Does a Marshall County Small Claims Court Jury or Judge?
In Marshall County, a small claims trial may be in front of a jury or a judge. You are encouraged to consult with an attorney prior to requesting a jury trial. A jury trial (which can be in front of six or twelve jurors) is highly complex and requires significantly more preparation than a trial in front of a judge. Also, if you are the party making the request for a jury trial, you will incur additional costs associated with the jury trial.
Small Claims Court Marshall County
Small claims court is a special type of civil court where a party can file a case for $10,000 or less. Rules and procedures for small claims court have been simplified to allow cases to be tried faster and by people who are not attorneys.
Marshall County Small Claims Court Location
In Marshall County, Small Claims Court cases are heard at:Marshall County Courthouse 122 N. Prairie Lacon, IL 61540
The court’s website is here. The circuit court clerk takes care of all documents and files for court cases. The circuit clerk’s address is:122 N. Prairie P.O. Box 328 Lacon, Illinois 61540-0328
The clerk’s phone number for the court is: 309-246-6435
The clerk’s fax number for the court is: 309-246-2173
Filing a Small Claims Court Case
The plaintiff needs to file a document called a complaint with the court clerk. A blank complaint can be obtained through the court clerk’s office which is located inside of the courthouse. The party that files the complaint is called the plaintiff. The party being sued in the complaint is called the defendant.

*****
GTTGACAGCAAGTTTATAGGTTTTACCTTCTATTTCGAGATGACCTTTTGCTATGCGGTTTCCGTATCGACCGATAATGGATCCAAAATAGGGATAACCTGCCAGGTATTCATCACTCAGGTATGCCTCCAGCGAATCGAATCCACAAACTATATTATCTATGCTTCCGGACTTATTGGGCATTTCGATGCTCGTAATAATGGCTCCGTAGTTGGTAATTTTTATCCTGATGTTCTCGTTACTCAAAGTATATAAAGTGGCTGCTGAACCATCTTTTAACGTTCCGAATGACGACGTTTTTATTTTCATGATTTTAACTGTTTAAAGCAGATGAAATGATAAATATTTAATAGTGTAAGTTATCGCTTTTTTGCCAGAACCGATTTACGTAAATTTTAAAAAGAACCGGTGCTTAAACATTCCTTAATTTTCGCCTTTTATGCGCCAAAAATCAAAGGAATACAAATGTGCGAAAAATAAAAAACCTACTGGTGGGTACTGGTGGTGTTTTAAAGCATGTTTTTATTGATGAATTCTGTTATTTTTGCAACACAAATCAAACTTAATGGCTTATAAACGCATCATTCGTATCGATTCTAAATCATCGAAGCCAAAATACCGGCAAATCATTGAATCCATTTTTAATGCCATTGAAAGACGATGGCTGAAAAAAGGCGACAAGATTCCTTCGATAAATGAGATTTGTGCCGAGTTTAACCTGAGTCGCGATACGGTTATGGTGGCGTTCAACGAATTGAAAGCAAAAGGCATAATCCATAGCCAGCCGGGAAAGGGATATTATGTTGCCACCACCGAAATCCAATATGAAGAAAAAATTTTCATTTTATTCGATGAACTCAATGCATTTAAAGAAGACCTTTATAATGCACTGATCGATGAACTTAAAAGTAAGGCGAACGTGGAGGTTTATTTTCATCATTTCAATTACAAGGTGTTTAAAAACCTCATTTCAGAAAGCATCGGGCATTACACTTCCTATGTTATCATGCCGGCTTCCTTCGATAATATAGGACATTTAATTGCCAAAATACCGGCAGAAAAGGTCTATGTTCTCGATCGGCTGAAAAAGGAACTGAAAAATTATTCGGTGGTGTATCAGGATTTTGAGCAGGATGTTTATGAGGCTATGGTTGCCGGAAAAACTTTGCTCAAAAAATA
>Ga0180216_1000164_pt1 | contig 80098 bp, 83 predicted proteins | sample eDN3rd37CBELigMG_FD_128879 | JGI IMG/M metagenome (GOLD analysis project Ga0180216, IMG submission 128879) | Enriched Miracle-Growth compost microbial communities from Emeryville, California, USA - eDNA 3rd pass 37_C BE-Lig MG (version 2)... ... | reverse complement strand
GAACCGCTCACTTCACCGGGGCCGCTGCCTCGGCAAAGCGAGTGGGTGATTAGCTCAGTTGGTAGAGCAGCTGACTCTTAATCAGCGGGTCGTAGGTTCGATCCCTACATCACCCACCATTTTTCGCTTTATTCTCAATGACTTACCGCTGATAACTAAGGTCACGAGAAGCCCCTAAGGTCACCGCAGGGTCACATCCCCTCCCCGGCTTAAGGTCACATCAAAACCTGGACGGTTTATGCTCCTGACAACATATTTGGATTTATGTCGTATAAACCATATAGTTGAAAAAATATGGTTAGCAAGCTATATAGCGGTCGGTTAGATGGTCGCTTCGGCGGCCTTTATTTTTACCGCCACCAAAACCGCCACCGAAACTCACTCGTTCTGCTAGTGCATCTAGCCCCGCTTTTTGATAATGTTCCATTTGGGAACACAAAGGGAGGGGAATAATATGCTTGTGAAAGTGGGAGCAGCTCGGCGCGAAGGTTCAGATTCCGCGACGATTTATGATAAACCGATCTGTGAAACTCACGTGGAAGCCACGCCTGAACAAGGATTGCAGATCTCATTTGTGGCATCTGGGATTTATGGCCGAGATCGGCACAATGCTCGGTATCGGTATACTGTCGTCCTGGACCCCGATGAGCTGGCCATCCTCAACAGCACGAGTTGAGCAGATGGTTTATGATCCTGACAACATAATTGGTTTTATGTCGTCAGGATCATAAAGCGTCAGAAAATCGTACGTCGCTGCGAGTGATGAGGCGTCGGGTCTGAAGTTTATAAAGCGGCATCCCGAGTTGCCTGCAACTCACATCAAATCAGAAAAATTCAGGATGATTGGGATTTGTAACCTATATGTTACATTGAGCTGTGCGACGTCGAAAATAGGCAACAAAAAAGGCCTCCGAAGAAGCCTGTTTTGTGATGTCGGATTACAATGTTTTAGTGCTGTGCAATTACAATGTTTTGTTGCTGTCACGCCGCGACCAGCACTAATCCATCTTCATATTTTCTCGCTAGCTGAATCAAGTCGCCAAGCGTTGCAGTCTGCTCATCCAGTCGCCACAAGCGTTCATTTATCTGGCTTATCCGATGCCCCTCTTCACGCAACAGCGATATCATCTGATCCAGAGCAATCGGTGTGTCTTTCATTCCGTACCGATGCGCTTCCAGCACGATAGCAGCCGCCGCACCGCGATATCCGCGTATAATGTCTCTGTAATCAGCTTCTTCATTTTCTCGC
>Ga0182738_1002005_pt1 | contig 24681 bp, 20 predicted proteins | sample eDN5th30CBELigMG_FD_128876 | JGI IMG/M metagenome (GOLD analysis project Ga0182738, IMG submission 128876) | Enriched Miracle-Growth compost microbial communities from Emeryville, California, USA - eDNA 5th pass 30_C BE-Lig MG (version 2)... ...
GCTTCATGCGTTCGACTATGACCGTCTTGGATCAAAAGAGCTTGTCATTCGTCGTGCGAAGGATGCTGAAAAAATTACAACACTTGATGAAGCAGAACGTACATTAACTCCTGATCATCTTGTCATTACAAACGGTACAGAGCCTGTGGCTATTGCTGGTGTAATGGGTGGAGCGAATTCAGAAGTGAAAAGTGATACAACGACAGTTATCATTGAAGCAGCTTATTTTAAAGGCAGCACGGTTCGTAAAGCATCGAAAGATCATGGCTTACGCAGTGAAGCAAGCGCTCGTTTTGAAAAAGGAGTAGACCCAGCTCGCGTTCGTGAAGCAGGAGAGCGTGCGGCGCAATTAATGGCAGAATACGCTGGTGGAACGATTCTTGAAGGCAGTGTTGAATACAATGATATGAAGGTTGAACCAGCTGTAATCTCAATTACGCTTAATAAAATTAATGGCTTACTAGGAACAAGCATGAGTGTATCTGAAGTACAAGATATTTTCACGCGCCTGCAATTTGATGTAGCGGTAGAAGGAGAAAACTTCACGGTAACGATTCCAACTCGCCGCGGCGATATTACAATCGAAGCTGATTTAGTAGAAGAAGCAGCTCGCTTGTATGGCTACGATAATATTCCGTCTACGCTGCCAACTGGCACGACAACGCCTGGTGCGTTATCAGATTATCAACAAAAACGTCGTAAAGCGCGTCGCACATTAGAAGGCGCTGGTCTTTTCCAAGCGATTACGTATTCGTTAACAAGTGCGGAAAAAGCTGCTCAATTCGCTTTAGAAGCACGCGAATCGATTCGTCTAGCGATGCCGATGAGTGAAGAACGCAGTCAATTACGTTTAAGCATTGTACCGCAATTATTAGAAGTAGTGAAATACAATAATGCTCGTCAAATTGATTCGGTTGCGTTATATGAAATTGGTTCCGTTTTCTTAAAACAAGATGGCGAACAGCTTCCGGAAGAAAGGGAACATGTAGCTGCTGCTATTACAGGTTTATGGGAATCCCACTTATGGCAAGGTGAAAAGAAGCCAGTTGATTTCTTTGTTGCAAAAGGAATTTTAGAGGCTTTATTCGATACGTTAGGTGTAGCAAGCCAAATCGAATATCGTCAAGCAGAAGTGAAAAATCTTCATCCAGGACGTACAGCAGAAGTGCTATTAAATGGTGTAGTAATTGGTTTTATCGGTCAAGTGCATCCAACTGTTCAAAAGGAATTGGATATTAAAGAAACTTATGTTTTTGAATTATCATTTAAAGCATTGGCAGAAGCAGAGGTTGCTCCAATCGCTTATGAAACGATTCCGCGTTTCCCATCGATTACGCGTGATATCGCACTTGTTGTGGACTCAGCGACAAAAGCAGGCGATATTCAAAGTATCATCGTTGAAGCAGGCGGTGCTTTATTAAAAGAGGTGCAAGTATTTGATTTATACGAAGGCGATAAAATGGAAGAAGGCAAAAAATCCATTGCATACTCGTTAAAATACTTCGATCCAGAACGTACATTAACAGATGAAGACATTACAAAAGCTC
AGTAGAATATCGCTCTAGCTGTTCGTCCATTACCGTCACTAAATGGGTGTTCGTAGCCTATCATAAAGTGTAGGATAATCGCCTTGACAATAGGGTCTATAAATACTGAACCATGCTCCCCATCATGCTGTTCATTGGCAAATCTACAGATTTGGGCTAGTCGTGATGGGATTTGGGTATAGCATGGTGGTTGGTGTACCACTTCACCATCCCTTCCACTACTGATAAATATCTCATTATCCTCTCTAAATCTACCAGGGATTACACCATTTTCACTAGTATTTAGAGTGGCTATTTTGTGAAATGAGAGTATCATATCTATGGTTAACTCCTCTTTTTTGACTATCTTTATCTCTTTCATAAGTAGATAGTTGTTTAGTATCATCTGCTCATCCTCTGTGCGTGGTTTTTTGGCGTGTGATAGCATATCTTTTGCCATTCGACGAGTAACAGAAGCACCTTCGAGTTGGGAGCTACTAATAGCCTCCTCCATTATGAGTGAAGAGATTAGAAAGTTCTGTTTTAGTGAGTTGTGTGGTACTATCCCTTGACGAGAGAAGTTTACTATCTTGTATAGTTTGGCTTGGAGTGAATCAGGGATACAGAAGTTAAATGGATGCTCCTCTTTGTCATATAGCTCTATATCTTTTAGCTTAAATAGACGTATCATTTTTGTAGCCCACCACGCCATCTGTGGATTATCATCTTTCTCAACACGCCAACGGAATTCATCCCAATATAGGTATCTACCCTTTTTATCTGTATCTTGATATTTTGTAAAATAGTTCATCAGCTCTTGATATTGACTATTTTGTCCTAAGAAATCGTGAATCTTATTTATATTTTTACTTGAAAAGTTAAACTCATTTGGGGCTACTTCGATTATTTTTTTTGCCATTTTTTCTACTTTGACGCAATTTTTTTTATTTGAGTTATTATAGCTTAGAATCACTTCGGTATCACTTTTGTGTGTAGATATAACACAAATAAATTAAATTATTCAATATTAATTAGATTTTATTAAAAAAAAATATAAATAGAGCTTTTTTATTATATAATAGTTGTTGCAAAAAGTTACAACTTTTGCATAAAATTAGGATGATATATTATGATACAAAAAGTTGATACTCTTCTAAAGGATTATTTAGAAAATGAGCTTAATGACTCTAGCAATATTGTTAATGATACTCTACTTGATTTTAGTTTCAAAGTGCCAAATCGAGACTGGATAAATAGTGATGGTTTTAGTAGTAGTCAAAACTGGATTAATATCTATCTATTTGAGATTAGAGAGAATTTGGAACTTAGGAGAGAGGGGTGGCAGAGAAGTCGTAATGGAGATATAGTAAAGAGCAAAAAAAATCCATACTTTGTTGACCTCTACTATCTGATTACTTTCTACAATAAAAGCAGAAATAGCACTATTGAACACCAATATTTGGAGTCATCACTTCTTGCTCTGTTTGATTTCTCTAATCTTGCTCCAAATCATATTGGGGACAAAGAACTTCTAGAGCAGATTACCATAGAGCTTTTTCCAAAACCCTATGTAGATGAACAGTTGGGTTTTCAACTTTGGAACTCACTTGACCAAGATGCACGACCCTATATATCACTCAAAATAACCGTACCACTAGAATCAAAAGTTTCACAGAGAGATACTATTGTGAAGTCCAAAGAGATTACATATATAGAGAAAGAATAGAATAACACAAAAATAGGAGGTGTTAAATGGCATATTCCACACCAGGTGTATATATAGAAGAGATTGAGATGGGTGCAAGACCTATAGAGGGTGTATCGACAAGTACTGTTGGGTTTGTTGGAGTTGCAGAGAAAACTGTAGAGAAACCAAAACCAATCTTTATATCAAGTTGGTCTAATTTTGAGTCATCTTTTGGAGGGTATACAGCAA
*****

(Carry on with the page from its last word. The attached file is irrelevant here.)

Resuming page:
Can I have an attorney represent me in Small Claims Court?
You can represent yourself in small claims court or hire an attorney to represent you. However, when a corporate entity is the plaintiff in a case, it is required to be represented by an attorney.
Beginning a Marshall County Small Claims Court Case
It is strongly recommended to send a demand letter to the defendant before filing a small claims court case. Demand letters are a written summary explaining the facts surrounding your case and why you are entitled to money (which should be drafted in a polite, clear, concise way). The demand letter is recommended because resolving a case through small claims court (even though quicker and simpler than a regular civil case) still takes time. Additionally, collection of any court award takes additional time and is never guaranteed. If it is possible to settle your case before filing with the court, it is an option worth exploring. Drafting a demand letter also allows the plaintiff to explain the case in a brief manner (which has to be done when the complaint is filed in the court).
What happens after the Small Claims Court Trial?
If the court finds for the plaintiff, the court is able to issue a judgment which awards monetary damages to the plaintiff. Either party is able to appeal the judgment issued by the court (which must be filed within thirty days of the judgment being entered by the court.
Small Claims Court Trial Preparation